Explainer: Shingles is more than a painful rash

Explainer: Shingles is more than a painful rash

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The chickenpox vaccine is effective in preventing chickenpox as well as shingles. It’s approved for children and adults. 

A clinical study demonstrating the efficacy of a vaccine in preventing shingles for over a decade made headlines in India last month as the pharma giant launched the vaccine in the country. However, awareness about the viral disease, also known as herpes zoster, is low, even among vulnerable population groups. 

Herpes zoster, not herpes 

First things first, shingles, or herpes zoster, is not the same as herpes, a sexually transmitted disease caused by herpes simplex virus. Shingles is a viral infection caused by varicella-zoster virus. When it first invades an individual’s body, the individual is infected by chickenpox. Even after recovery from chickenpox, the virus continues in latency in the sensory neurons. The latent virus reactivates and manifests as shingles when it finds conducive settings — weakened immune system due to ageing, or use of immunosuppressants, or emotional stress. 


The first symptoms show up as fever, muscle ache, exhaustion and mild to severe pain in the affected region. Visible signs include redness of the infected region and fluid-filled blisters. However, the most prominent sign of shingles and one that helps distinguish it from herpes is the occurrence of a band of blisters on one half of the body. Rarely, will the rash cross to the other side of the body or affect more than one site on the body. This band corresponds to the area, where the nerve transmits signals.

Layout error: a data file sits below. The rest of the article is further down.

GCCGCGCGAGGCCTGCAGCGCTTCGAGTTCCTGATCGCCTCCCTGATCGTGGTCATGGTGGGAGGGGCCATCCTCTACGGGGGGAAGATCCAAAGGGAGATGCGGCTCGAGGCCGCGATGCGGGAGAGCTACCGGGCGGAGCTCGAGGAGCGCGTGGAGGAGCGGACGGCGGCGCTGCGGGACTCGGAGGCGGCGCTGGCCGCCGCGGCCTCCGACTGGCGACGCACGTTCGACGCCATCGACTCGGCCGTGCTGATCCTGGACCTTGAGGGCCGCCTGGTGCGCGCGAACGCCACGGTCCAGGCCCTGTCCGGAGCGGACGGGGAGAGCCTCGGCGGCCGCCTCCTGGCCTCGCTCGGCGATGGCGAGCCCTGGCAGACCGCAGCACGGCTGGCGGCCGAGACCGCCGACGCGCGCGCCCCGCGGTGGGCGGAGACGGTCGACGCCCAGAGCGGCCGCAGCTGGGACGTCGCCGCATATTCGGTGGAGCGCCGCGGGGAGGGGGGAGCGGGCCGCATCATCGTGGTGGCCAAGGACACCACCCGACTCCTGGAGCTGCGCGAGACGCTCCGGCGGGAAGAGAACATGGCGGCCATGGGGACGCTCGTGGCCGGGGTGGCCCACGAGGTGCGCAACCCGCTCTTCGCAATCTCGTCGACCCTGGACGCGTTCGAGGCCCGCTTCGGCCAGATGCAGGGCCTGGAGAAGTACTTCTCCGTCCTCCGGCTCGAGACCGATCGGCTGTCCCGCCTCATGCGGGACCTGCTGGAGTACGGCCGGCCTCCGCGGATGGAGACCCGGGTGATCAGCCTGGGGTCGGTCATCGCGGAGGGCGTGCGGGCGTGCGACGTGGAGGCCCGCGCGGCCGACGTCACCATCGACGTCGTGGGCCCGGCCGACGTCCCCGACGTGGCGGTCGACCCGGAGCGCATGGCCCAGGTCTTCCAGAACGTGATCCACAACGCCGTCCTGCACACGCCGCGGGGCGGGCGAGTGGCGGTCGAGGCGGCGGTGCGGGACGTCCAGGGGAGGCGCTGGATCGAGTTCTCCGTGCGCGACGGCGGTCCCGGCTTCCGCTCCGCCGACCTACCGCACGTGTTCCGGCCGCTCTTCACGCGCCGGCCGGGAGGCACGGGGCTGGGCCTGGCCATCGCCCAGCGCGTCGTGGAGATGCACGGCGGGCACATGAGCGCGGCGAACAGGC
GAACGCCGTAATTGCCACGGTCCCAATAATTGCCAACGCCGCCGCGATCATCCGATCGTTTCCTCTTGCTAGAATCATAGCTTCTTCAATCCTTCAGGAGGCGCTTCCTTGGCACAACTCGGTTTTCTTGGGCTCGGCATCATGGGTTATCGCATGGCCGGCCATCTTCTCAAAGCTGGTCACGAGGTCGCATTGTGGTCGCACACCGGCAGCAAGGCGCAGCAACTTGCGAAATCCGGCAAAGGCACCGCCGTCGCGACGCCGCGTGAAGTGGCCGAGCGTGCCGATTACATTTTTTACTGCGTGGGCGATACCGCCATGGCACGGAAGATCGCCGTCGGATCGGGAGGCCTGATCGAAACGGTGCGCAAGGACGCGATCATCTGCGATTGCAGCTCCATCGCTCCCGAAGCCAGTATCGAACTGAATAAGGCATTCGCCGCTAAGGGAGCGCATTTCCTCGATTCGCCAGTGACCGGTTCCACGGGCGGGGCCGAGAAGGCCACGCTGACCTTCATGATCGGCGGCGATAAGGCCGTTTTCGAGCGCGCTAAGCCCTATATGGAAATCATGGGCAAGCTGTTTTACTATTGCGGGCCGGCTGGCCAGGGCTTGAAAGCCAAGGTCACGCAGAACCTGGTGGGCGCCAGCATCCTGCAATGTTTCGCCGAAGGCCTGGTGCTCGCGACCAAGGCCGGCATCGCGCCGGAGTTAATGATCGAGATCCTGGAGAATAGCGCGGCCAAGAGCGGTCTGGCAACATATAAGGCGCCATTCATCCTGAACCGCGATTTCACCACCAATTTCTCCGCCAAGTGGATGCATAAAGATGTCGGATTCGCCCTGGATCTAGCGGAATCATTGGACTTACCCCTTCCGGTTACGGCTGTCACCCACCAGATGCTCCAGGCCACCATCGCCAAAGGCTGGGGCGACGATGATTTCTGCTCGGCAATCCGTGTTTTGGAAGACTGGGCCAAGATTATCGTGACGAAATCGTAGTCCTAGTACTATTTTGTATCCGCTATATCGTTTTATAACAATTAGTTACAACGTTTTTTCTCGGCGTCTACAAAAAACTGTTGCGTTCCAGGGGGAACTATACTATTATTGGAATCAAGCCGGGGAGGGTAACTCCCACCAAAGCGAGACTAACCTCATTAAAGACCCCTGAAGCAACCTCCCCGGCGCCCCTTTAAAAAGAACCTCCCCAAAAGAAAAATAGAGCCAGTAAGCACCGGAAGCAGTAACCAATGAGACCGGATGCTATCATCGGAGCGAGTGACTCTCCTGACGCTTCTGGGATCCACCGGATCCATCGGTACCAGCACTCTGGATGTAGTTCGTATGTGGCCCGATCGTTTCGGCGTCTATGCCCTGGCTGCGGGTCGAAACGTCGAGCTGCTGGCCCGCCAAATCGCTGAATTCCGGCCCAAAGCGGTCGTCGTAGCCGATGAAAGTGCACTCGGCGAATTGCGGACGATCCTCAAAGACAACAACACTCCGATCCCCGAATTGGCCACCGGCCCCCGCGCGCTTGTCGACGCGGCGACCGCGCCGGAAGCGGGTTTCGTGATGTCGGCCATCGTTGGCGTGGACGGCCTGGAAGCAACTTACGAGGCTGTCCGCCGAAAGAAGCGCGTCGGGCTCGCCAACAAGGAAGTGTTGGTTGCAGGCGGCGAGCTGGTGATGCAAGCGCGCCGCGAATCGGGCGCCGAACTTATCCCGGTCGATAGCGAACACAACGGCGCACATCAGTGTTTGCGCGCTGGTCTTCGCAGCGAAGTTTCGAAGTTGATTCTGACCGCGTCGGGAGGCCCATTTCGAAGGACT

In certain cases, the pain can linger for months or even years after the infection has subsided. This condition is referred to as postherpetic neuralgia. Shingles could also manifest as an infection of the eye. Herpes zoster ophthalmicus can cause ocular complications and calls for urgent medical intervention.


Most cases of shingles last three to five weeks. There is no cure per se. However, as soon as one notices the symptoms, it’s prudent to seek medical advice. Most physicians administer antiviral medications and pain relievers. Further, dabbing the affected area of skin with topical antiseptics is recommended. 


The chickenpox vaccine, called the varicella vaccine, is effective in preventing chickenpox and shingles, later in life. It’s approved for children and adults. A combination vaccine for Measles, Mumps, Rubella, and Varicella called the MMRV vaccine is another effective option.

While most individuals experience shingles only once in their lifetime, certain health conditions could trigger the recurrence of the viral disease. That’s why it’s recommended that people get the vaccine even if they have already had shingles in the past.

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